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Public responses to the government’s plan to remove English from primary schools vary. Basically, there are two opposing views: the nationalist view and the global view. The former supports the government’s move on the following grounds.
First, primary school ages are golden ages for developing pupils’ love and appreciation toward the Indonesian language. All over the world, the early years of schooling are understood to be very critical for teaching the first language.
Second, primary schooling is aimed at developing students’ character. Respect, deference, discipline, tolerance, love, sensitivity and a sense of beauty are culture-laden, and to be specific they should be first-culture laden.
Third, for the majority of pupils in this multicultural nation, Indonesian is the second language, their mother tongue being an ethnic or local language.
Ostensibly for the majority of pupils here, English is in fact a third language.
Nationalists criticize the globalists for speaking for the minority and ignoring the majority. When three languages are spontaneously learned, the pupils are confused by a barrage of linguistic input. This linguistic confusion does not lead to effective learning.
There is evidence that the current teaching of English in primary schools is far from satisfactory. My survey, as reported in this paper (The Jakarta Post, May 19) with English teacher respondents in West Java, Banten and Jakarta, revealed that most elementary teacher respondents (58 percent) had neither English language backgrounds nor any training in English for young learners.
According to the current policy, English is a mandatory local content subject for grades 4-6. However, many schools introduce English to grades 1-3. Despite the lack of resources, the show goes on to please parents.
In other words, the exclusion of English from primary schools should not have generated such public objections. In general, the pupils do not get enough learning from English classes.
The nationalists believe it is better for primary schoolchildren to concentrate on learning the Indonesian language rather than a foreign language. First-language mastery is a head start for second- or third-language mastery.
The globalists, on the other hand, hold that English is the world’s most important language for science and technology. They argue that it should be introduced to primary school pupils. If the argument is for the mastery of science and technology, teaching primary English is not the answer.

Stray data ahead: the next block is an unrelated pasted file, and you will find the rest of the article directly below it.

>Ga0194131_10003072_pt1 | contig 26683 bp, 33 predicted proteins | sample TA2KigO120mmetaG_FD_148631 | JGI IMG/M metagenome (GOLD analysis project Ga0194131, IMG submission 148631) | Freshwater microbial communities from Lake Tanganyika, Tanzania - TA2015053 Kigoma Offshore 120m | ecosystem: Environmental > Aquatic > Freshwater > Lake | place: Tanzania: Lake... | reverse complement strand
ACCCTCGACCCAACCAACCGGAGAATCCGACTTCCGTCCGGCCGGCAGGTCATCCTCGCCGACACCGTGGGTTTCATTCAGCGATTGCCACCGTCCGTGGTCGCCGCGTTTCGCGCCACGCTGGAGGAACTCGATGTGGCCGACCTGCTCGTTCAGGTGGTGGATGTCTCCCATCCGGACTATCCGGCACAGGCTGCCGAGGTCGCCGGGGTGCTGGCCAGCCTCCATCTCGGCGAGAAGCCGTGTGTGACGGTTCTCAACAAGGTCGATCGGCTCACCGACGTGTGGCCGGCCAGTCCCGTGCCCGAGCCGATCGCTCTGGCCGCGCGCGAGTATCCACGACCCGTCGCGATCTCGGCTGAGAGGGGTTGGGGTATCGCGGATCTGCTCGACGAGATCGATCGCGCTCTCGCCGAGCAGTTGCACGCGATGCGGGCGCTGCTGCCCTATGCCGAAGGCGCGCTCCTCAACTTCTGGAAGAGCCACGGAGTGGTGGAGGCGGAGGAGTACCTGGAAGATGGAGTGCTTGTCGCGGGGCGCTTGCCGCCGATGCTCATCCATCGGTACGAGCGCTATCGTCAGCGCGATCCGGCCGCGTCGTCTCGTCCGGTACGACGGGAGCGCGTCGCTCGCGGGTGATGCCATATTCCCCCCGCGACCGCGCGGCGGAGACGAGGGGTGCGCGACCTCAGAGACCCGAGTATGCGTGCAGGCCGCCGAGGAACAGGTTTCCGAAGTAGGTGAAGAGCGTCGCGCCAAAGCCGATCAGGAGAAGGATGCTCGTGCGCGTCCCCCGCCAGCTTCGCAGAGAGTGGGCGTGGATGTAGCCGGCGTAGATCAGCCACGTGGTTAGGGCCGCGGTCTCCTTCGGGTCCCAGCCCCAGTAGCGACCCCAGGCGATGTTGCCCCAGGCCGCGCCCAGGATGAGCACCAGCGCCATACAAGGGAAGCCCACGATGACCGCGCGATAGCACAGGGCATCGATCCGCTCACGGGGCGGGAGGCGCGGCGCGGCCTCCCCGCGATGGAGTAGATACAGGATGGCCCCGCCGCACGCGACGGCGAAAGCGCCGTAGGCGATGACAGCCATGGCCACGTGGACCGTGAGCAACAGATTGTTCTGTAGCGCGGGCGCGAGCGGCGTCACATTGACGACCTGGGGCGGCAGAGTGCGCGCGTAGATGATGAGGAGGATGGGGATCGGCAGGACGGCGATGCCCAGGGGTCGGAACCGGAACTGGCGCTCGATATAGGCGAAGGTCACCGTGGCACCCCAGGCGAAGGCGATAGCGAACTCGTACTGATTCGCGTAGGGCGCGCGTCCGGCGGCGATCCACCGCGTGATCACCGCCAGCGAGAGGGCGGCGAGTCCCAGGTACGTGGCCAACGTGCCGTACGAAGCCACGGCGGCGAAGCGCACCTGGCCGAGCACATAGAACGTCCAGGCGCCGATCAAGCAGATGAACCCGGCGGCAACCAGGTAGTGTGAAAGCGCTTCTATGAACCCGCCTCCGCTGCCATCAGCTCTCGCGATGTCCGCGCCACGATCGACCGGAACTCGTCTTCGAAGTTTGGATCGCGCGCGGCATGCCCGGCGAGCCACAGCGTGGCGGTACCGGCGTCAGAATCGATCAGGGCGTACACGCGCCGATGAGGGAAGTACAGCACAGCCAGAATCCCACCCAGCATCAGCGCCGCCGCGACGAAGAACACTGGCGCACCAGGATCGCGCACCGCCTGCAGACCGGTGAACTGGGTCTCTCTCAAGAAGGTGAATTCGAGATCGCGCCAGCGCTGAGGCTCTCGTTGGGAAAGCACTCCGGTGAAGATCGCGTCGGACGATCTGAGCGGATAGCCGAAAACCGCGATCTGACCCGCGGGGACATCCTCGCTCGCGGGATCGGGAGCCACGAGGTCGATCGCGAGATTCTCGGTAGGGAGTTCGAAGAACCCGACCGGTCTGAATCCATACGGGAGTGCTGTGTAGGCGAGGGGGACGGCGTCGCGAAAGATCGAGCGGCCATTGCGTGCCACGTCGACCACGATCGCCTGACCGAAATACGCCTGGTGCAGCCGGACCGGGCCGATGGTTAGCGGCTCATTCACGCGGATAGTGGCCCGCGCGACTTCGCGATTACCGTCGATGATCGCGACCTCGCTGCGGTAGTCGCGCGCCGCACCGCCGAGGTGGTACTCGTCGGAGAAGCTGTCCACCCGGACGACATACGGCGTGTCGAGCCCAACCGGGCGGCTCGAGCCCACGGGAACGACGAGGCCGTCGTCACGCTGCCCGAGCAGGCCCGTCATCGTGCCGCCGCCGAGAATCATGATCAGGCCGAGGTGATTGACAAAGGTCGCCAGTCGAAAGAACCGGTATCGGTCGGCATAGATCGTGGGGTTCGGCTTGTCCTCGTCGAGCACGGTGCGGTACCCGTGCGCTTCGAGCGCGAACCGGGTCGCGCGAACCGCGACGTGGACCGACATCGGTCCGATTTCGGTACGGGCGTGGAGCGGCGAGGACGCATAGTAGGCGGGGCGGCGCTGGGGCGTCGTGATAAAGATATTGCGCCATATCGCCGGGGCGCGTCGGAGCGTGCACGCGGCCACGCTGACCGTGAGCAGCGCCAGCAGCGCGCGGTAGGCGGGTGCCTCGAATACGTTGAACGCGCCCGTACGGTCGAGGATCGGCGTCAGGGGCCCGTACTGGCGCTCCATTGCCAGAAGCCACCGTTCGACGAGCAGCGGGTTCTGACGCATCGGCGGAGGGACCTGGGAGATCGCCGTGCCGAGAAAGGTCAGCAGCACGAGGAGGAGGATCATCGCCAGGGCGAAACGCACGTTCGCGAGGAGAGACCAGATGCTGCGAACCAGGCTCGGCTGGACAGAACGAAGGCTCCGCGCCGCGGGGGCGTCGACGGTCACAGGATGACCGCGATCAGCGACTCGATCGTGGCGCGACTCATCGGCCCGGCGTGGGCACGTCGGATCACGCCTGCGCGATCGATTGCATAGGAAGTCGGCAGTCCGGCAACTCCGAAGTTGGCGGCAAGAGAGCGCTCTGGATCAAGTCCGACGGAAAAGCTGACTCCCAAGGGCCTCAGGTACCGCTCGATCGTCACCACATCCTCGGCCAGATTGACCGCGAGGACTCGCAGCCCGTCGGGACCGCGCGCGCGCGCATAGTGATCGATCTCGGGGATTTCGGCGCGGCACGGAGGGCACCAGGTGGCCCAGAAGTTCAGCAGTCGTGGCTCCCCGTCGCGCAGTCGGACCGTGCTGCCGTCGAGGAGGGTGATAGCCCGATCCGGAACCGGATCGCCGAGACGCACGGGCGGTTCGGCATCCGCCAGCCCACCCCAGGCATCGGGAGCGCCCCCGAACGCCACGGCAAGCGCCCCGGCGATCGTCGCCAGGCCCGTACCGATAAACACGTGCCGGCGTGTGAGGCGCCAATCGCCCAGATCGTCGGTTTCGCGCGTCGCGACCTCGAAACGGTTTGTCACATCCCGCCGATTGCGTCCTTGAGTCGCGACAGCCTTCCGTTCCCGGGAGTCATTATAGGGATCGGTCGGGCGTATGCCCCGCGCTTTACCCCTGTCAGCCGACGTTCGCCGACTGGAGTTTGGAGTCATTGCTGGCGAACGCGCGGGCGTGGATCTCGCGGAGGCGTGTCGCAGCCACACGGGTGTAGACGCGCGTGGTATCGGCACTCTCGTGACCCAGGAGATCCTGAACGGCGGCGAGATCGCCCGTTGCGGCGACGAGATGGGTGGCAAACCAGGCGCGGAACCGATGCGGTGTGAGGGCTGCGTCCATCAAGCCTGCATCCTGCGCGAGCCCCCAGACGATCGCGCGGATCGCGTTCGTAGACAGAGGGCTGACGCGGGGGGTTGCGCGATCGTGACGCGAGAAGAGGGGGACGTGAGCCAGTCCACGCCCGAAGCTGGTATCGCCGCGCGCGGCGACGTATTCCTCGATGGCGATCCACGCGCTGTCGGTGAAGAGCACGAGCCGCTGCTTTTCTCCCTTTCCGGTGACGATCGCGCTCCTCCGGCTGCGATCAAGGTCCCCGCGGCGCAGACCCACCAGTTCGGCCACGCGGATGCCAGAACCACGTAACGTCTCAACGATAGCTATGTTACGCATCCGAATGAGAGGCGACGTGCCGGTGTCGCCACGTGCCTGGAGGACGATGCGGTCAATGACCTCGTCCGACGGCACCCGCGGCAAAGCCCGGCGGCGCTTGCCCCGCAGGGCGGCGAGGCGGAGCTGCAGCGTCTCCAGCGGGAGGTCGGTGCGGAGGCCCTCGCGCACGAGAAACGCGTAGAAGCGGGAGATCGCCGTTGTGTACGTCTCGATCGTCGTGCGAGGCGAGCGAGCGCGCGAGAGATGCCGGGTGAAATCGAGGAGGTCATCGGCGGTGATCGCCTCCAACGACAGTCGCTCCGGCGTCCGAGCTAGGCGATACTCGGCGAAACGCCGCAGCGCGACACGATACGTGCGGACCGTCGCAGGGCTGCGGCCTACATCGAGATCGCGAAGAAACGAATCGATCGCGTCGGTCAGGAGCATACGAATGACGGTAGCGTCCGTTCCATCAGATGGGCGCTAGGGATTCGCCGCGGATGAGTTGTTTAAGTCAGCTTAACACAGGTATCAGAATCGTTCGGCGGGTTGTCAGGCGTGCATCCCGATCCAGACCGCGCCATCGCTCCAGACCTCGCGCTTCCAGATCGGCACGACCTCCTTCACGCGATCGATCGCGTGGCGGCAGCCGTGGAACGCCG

Teaching and learning in primary schools is play-based. Learning Indonesian meaningfully is the surest way to decode the linguistic symbols for understanding textbooks on various imminent school subjects, such as geography, science, math, etc. in secondary school.
All secondary textbooks are written in Indonesian, and this is the way it should be. Indonesian should be promoted as a language of science technology, especially for high school children.
Practically speaking, students do not read English textbooks and other printed media for science and technology until they go to college. In other words, what is essential for primary pupils is to develop a strong love of reading.
National education should promote Indonesian as the national language. It also means using the language for intellectualization. Both the developmental and intellectual effects of language are transparent but nowhere are they more powerful than in school settings.
At this juncture, it would be wise to compare how the British National Curriculum for English guides teachers to carry out their tasks. The following guides are also relevant for teaching Indonesian language as a core subject here.
First, a personal growth view. Through language, pupils are encouraged to be creative and imaginative individuals. Reading fiction, travel writing and writing creative works are the right pathway to personal development.
Second, a cross-curricular approach is adopted. All school subjects are facilitated by the medium of the Indonesian language — a fact that tends to be easily accepted by many.
It positively means that all teachers become language models for their pupils to emulate.
In primary schools, where teachers teach almost all subjects by using a topic-based approach, they can teach almost anything related to social studies, science, mathematics, civics, the arts and so on.
Third, an adult needs emphasis. This is relevant particularly for high school students. Beyond school, graduates will have to work for a living, where they will communicate with different people from different backgrounds.
Pedagogically, language teachers should teach pupils how to communicate effectively, including the mastery of vocation-based language forms.
Fourth, a cultural heritage model is adopted. Every nation takes pride in its own great works of literature. By engaging primary pupils with Indonesian children’s literature, children will potentially read great literary works later on in life. Creativity does not come from nowhere. Reading fiction will open an otherwise locked door to creativity.
Fifth, a cultural analysis view. At an appropriate age, pupils should be encouraged to be critical of the social and cultural context of the Indonesian language, particularly the value systems that are necessarily embedded in our culture.
The writer, a professor at the Indonesia University of Education (UPI), Bandung, is currently a visiting researcher at Canterbury Christ Church University, England.